Yes, it's Monday, again. Let's ease you back into the working week with a round-up of what happened in tech land over the weekend.
Details of the screen of Apple's upcoming iPhone 5 were apparently leaked on the internet. A video posted by ETrade Supply showed a breakdown of exactly what the screen looked like, along with a scratch test, on YouTube.
This is the second time that ETrade Supply has posted a video with secret details about the elusive iPhone 5.
Speaking of Apple, a former Gizmodo employee's iCloud account was hacked, which led to all sorts of drama. Not only did the hacker remotely wipe the journalist's iPhone, iPad and MacBook Air, but the hacker also got into his Gmail account, Twitter account and Gizmodo's Twitter account.
So, how did it all happen? It turns out that the hacker had some help from Apple tech support. All it takes is one gullible tech-support guy, and your whole digital life could go down the drain.
It also looks like the Olympics has created a goldmine for cybercriminals. Scammers are pushing out malware by riding on the Olympics hype, with spam emails detailing false scandals concerning the US women's gymnastics team.
The emails contain a supposed YouTube link to watch a video regarding the fake news. Sophos was the first to pick up on the scam.
On top of that, 80 per cent of Olympic web domains were found to be scams. Sports fanatics lapping up details of the Olympics should be careful of what they click on during this Olympics fever season.
Tech firms, including Apple, Samsung, Intel and Qualcomm, are trying to keep their trade secrets, well, a secret, in light of the Apple v. Samsung patent trial in the US. Reuters had been trying to get some documents in the case unsealed, but has been met with strong opposition by the tech companies.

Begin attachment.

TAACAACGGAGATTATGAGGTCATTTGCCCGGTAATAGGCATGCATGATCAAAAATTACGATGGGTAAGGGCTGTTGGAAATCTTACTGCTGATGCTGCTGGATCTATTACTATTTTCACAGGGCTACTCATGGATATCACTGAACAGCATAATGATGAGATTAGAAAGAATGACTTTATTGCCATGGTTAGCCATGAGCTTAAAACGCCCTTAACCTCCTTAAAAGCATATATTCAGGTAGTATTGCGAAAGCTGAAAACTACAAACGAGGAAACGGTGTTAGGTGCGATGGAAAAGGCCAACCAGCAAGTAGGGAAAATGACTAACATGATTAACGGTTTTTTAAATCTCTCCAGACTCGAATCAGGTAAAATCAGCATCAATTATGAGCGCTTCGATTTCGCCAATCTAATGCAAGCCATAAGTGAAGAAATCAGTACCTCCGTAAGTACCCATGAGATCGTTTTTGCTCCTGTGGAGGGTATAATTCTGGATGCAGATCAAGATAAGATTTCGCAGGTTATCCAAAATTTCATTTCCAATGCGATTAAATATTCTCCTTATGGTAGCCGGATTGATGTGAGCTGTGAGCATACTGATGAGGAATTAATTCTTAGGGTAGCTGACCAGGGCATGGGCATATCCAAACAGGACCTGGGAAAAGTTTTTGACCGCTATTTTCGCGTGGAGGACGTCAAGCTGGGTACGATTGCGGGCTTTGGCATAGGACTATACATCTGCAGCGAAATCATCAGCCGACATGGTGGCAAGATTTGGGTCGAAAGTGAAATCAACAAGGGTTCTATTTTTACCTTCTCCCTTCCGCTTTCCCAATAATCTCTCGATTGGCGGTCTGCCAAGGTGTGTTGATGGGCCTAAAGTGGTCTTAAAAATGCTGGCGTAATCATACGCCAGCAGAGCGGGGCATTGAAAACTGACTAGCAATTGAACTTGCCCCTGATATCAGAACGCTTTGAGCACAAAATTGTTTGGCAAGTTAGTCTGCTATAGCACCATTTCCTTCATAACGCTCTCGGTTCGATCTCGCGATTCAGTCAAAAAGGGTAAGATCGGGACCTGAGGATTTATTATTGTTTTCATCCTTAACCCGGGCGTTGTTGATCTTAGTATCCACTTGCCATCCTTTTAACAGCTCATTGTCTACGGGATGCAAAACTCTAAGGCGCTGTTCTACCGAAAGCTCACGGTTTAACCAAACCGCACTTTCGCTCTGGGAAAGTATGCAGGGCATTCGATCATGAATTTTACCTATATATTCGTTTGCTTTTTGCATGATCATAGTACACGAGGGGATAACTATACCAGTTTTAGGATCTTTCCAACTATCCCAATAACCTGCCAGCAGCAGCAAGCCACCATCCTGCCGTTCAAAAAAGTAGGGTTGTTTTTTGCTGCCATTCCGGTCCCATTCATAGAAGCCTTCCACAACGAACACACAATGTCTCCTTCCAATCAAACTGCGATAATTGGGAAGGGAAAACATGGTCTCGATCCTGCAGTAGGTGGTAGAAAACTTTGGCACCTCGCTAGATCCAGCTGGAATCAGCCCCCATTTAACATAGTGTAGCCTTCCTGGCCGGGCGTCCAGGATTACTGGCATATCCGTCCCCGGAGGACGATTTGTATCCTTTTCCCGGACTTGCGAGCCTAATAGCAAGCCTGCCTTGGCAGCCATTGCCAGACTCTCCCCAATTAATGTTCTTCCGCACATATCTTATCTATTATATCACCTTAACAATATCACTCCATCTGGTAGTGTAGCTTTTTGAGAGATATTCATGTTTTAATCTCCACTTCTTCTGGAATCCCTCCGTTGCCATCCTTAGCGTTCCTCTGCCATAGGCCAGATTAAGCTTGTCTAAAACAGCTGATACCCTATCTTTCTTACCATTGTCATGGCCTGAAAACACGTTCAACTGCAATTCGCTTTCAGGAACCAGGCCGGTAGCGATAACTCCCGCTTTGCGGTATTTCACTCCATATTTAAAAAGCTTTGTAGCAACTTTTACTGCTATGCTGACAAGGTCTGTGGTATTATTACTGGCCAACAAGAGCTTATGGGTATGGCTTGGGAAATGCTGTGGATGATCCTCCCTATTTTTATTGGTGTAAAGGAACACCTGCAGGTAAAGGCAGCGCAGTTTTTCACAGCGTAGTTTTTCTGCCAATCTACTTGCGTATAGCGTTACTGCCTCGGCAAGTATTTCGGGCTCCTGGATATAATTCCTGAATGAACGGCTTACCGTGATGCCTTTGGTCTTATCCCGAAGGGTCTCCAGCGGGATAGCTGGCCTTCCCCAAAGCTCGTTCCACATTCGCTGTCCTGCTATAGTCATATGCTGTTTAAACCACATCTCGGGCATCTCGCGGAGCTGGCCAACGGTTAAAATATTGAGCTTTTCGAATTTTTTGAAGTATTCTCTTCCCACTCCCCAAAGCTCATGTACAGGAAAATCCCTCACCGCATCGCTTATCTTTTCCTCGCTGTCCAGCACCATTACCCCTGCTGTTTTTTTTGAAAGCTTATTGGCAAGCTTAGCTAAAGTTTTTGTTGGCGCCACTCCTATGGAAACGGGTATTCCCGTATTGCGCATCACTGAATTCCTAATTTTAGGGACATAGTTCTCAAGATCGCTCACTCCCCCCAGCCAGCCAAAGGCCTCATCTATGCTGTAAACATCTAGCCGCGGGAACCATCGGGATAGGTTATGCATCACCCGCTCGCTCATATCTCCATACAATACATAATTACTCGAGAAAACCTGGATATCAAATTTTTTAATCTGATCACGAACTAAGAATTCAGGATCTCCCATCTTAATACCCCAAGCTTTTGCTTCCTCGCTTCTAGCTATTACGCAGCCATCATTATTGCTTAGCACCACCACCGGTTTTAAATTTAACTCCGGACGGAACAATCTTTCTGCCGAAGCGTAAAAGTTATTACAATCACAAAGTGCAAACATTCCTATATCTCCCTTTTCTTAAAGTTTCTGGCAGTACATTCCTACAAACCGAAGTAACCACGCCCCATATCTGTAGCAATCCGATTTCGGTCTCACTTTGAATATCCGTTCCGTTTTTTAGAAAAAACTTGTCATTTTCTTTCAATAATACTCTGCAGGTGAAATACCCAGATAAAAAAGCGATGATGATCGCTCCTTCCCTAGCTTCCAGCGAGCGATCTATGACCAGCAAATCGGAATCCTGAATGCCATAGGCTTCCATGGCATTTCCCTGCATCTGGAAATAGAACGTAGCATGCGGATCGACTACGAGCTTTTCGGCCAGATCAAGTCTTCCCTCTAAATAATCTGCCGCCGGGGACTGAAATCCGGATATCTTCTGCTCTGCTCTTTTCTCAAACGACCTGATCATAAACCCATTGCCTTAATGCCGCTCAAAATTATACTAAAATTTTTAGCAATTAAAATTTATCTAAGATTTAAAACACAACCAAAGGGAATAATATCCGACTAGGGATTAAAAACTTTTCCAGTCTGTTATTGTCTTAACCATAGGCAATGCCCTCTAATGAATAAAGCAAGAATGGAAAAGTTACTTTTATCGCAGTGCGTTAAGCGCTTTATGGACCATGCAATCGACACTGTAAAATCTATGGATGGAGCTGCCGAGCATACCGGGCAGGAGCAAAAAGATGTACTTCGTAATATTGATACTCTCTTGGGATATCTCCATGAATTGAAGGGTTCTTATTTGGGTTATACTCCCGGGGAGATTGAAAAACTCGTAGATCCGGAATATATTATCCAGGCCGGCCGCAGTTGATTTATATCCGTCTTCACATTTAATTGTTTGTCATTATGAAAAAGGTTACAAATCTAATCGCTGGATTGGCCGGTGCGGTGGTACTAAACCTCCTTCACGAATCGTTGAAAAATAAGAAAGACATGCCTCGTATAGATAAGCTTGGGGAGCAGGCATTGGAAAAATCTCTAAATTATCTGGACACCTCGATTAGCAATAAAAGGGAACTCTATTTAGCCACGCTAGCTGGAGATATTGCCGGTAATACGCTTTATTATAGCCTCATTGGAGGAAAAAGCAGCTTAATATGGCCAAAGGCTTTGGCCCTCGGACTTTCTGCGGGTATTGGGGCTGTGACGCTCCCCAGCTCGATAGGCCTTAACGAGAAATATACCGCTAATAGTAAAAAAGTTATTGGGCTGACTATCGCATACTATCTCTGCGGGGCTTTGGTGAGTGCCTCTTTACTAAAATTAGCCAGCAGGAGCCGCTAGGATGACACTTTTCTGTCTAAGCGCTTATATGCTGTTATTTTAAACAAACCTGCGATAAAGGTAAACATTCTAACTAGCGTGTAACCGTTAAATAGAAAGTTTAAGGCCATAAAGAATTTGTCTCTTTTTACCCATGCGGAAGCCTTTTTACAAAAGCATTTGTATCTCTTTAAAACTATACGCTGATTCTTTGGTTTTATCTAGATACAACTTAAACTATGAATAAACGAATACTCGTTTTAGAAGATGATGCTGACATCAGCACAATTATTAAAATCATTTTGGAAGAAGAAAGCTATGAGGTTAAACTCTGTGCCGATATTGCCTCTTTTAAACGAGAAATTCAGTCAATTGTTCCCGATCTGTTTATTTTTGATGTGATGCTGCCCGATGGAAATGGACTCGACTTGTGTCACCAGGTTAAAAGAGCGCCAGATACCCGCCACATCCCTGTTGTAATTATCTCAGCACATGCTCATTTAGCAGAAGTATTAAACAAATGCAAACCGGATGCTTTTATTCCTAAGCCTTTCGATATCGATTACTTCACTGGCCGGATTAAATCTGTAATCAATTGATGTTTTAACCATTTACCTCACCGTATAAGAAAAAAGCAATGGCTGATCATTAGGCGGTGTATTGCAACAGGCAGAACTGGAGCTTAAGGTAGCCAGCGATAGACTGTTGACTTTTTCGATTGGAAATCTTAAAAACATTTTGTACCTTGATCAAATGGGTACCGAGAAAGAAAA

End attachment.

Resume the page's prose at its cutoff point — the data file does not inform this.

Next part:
Microsoft's decision to drop the Metro name after a trademark issue has caused a lot of furore. Metro is a design language that was created by the vendor to push Windows 8 OS.
Commentators have criticised Microsoft for failing business 101, since failure to check trademark names is such a basic blunder.
Now to something more light hearted: the US Missile Defense Agency (MDA) sent out a one-page memo berating staff for visiting pornographic websites on their work computers. Porn sites are notorious for containing tons of malware, but thankfully no harm was caused to the MDA's computer network.
The agency said that out of 8000 employees, less than half a dozen of them were looking at those naughty websites, so that's slightly encouraging.
And lastly, UK police chiefs have dismissed calls for new laws to tackle Twitter trolling, after a teenager was arrested for abusing British Olympic diver Tom Daley. The Police stated that existing laws are reasonable enough, and common sense is what is needed to deal with Twitter abuse.
The Olympics wasn't the only thing spawning fictitious news. Hackers got into the Thomson Reuters blogging website, and posted a false story about an alleged interview with a Syrian rebel leader.